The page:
“‘This is not good,” was the first reaction of retired public school teacher Carla Nordstrom, 70, who said shelter residents engaged in “abhorrent behavior” like loitering and smoking marijuana.
But now both sides are trying to turn over a new leaf.
Neighbors from the shelter, which is run by the nonprofit Bowery Residents Committee, and from elsewhere on the block have been gardening together in an effort to green up the street they all, for now, call home.
Throughout May and June, block residents have gathered to learn how to take care of the tree beds on the street. Along with aerating soil and adding mulch, then planting flowers like hostas and impatiens, BRC residents got a chance to meet their neighbors on different terms.
“It was a really positive experience,” said BRC program director Kelly Quirk. “They felt like they were contributing without people being upset with them for being here.”
Nordstrom started the West 25th Street Project a year ago because she felt the shelter residents were “changing the tone” of the Chelsea block between Sixth and Seventh avenues.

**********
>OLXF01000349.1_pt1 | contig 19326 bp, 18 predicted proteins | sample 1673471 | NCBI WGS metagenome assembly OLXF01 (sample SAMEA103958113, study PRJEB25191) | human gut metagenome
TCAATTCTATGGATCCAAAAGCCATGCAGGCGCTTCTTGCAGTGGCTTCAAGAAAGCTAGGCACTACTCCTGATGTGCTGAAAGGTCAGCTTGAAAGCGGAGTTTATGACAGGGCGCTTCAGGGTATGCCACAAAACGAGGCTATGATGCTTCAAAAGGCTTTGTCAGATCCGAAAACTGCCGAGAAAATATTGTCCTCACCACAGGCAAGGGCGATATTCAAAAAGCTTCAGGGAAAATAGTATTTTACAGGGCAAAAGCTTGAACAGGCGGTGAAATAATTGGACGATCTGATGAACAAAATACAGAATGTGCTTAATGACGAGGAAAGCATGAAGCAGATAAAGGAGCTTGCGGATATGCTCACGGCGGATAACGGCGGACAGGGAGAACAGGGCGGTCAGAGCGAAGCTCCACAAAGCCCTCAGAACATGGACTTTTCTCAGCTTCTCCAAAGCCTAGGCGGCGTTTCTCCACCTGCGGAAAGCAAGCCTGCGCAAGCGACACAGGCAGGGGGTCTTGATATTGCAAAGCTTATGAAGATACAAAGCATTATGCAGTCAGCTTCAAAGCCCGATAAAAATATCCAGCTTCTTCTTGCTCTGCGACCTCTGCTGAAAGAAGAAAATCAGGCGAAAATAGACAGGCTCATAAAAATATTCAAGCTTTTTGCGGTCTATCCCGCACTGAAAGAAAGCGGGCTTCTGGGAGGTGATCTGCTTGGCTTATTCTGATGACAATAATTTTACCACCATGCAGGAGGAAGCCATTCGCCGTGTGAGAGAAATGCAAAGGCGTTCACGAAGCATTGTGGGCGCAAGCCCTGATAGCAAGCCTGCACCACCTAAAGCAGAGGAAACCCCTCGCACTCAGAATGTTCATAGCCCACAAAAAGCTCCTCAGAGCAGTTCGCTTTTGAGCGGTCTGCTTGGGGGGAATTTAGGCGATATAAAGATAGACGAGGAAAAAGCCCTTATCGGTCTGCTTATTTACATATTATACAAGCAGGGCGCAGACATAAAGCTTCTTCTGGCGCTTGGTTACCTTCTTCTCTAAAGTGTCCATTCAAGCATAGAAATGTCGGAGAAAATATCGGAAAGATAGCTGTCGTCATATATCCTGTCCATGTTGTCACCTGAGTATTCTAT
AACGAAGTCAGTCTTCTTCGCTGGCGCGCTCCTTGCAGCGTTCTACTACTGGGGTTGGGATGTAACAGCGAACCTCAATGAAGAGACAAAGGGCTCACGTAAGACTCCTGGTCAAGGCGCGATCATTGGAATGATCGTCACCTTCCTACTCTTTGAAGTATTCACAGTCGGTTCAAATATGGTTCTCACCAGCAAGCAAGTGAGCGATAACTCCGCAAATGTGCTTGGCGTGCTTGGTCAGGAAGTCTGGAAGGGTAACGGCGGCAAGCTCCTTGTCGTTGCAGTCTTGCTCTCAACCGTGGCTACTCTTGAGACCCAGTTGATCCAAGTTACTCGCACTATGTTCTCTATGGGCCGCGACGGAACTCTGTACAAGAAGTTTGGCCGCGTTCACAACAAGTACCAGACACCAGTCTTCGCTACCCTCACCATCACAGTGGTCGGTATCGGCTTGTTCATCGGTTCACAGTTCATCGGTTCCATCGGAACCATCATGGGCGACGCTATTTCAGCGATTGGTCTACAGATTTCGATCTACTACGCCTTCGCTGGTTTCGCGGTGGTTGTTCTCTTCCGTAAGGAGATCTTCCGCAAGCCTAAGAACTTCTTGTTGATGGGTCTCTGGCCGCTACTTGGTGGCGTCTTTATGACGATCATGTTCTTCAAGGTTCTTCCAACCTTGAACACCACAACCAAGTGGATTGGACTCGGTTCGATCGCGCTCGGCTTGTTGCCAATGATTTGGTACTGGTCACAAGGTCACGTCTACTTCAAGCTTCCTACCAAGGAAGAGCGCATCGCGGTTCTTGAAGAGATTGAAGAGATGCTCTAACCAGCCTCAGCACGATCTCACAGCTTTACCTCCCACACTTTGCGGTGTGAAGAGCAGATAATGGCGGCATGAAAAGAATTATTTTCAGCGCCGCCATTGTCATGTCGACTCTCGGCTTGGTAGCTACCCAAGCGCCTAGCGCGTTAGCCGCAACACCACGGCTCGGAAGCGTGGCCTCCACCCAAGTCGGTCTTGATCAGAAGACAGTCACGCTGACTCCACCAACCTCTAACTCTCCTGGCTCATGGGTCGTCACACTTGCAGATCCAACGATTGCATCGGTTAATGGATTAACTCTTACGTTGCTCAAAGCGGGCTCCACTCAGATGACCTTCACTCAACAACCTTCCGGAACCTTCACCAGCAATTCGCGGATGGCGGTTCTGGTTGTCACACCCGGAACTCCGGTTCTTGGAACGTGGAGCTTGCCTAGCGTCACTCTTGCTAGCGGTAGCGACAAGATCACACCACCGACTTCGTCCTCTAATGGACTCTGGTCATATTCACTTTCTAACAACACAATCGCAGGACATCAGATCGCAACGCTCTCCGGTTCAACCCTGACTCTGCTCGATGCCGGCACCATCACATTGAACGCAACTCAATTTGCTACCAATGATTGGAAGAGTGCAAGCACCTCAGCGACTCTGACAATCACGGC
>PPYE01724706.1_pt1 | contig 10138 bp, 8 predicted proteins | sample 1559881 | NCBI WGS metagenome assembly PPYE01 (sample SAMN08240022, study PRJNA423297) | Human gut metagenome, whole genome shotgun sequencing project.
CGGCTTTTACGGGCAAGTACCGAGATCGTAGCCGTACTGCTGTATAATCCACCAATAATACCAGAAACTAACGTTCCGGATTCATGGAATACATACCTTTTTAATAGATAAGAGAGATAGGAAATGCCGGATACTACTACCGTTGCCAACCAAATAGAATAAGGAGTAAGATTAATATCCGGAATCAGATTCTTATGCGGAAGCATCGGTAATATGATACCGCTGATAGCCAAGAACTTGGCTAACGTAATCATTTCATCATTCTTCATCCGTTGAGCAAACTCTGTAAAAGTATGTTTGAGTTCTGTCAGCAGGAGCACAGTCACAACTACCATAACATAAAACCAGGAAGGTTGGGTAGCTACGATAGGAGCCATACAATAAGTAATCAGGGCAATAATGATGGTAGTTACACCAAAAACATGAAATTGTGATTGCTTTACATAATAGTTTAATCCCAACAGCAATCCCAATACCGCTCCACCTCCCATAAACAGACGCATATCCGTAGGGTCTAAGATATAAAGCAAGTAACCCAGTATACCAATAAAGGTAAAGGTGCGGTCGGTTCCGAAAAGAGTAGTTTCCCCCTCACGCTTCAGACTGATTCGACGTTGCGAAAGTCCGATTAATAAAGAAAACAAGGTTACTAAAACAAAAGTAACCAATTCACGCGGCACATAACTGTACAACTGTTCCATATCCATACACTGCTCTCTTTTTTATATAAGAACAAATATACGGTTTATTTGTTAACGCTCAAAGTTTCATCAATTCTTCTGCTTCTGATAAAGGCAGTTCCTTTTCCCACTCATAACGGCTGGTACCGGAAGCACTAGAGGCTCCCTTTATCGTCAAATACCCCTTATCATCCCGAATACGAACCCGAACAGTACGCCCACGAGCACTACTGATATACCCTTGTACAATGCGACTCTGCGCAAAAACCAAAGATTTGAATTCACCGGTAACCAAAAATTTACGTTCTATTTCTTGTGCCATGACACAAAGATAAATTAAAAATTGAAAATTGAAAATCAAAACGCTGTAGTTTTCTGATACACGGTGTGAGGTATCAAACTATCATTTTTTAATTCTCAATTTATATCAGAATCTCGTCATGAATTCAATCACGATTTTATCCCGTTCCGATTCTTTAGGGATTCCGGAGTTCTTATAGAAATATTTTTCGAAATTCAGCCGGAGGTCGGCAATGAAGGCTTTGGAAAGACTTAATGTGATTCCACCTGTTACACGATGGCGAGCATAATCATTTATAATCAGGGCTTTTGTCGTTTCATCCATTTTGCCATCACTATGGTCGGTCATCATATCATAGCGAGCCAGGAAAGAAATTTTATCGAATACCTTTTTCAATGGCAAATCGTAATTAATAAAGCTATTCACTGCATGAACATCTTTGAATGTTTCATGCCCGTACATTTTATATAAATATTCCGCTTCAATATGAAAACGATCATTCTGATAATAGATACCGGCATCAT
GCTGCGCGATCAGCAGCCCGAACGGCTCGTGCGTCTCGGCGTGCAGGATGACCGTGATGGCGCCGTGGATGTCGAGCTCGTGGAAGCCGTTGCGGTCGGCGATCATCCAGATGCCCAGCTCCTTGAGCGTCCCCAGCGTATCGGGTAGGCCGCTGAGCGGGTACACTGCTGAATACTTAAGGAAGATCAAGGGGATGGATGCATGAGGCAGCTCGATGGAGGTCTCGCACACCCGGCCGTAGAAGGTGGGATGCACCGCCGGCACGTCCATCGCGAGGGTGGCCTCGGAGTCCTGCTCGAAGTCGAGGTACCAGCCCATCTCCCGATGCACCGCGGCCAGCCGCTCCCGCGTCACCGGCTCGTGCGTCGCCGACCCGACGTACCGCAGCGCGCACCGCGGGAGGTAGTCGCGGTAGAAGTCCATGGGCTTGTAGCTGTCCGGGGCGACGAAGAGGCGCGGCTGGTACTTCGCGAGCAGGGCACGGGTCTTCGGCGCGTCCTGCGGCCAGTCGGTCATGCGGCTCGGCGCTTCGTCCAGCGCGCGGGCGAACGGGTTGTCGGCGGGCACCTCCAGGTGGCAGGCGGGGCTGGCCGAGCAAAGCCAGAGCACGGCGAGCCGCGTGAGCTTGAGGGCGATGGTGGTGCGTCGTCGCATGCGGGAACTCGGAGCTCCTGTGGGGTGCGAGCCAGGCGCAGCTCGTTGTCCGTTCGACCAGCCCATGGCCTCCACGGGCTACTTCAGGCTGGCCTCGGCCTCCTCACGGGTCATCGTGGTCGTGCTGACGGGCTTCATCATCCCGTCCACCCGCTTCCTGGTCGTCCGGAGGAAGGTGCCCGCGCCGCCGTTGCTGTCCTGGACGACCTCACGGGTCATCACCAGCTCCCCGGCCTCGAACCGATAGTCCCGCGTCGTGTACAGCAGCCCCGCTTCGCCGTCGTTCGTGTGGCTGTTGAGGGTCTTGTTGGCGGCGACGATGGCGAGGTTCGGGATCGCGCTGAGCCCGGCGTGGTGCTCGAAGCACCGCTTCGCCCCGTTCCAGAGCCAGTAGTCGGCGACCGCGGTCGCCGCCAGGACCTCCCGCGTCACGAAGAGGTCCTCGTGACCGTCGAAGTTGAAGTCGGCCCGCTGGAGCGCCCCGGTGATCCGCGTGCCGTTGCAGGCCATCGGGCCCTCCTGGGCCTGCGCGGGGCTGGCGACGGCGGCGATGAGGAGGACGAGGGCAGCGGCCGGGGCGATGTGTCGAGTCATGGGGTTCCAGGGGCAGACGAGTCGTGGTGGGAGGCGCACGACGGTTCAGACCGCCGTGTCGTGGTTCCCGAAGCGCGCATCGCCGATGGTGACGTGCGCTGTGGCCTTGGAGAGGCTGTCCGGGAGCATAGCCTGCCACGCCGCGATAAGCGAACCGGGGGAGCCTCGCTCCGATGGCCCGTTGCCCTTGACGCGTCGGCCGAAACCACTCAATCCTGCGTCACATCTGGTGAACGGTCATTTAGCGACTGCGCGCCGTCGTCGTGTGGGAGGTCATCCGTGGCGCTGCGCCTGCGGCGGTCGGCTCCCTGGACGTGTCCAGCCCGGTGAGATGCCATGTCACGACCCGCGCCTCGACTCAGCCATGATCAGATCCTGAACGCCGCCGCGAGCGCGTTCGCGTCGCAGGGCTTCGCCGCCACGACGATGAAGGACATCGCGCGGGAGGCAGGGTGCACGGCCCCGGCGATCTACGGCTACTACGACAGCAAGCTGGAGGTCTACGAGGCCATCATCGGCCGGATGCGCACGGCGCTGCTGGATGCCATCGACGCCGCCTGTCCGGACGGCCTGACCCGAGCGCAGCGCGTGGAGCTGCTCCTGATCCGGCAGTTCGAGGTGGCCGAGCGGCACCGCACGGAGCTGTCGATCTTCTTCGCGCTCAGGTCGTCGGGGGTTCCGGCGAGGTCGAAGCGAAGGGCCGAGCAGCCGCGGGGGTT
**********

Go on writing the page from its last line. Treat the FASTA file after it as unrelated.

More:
“The street culture is taking place in our neighborhood,” she said, saying shelter residents were not originally from the neighborhood and had been brought in from other areas of the city.
“It was just like being back on St. Mark’s Place in the 80s,” she said. “I’m too old for this, I can’t deal with this.”
But Nordstrom said she didn’t want to just respond by calling police.
“We are not interested in people getting arrested because it doesn’t do anything for our situation,” she said. “They’re back on the street in a couple hours and they’re upset.”
“So I started reading up on how to green blocks,” she said. “Taking that approach, we wanted to bring people together instead of argue about this stuff.”
A number of BRC clients already participate in a voluntary street clean-up program in the mornings with the shelter’s "Green Team."
Starting in May, a half-dozen also began training in gardening, and on May 16, a combination of BRC and non-BRC neighbors ventured out of the immediate block and cleaned the tree beds on Ninth Avenue from West 30th Street to West 17th Street.
“I think any chance also for the community members to get to see our clients as full people and not just what they perceive our clients to be, but to actually get to interact with them, has been a positive as well,” Quirk said. “It’s nice to see clients walk down the street and have people remember their names."
Nordstrom said she is still opposed to the shelter’s size and to its dormitory-style building, which she called a “panopticon.”
But Quirk said even if it hasn’t changed neighbors’ minds about the shelter as a whole, they have softened to certain residents.
"'Well we really like him, he’s great, he’s so friendly and nice,’” she said neighbors tell her of residents. “Even that is something.”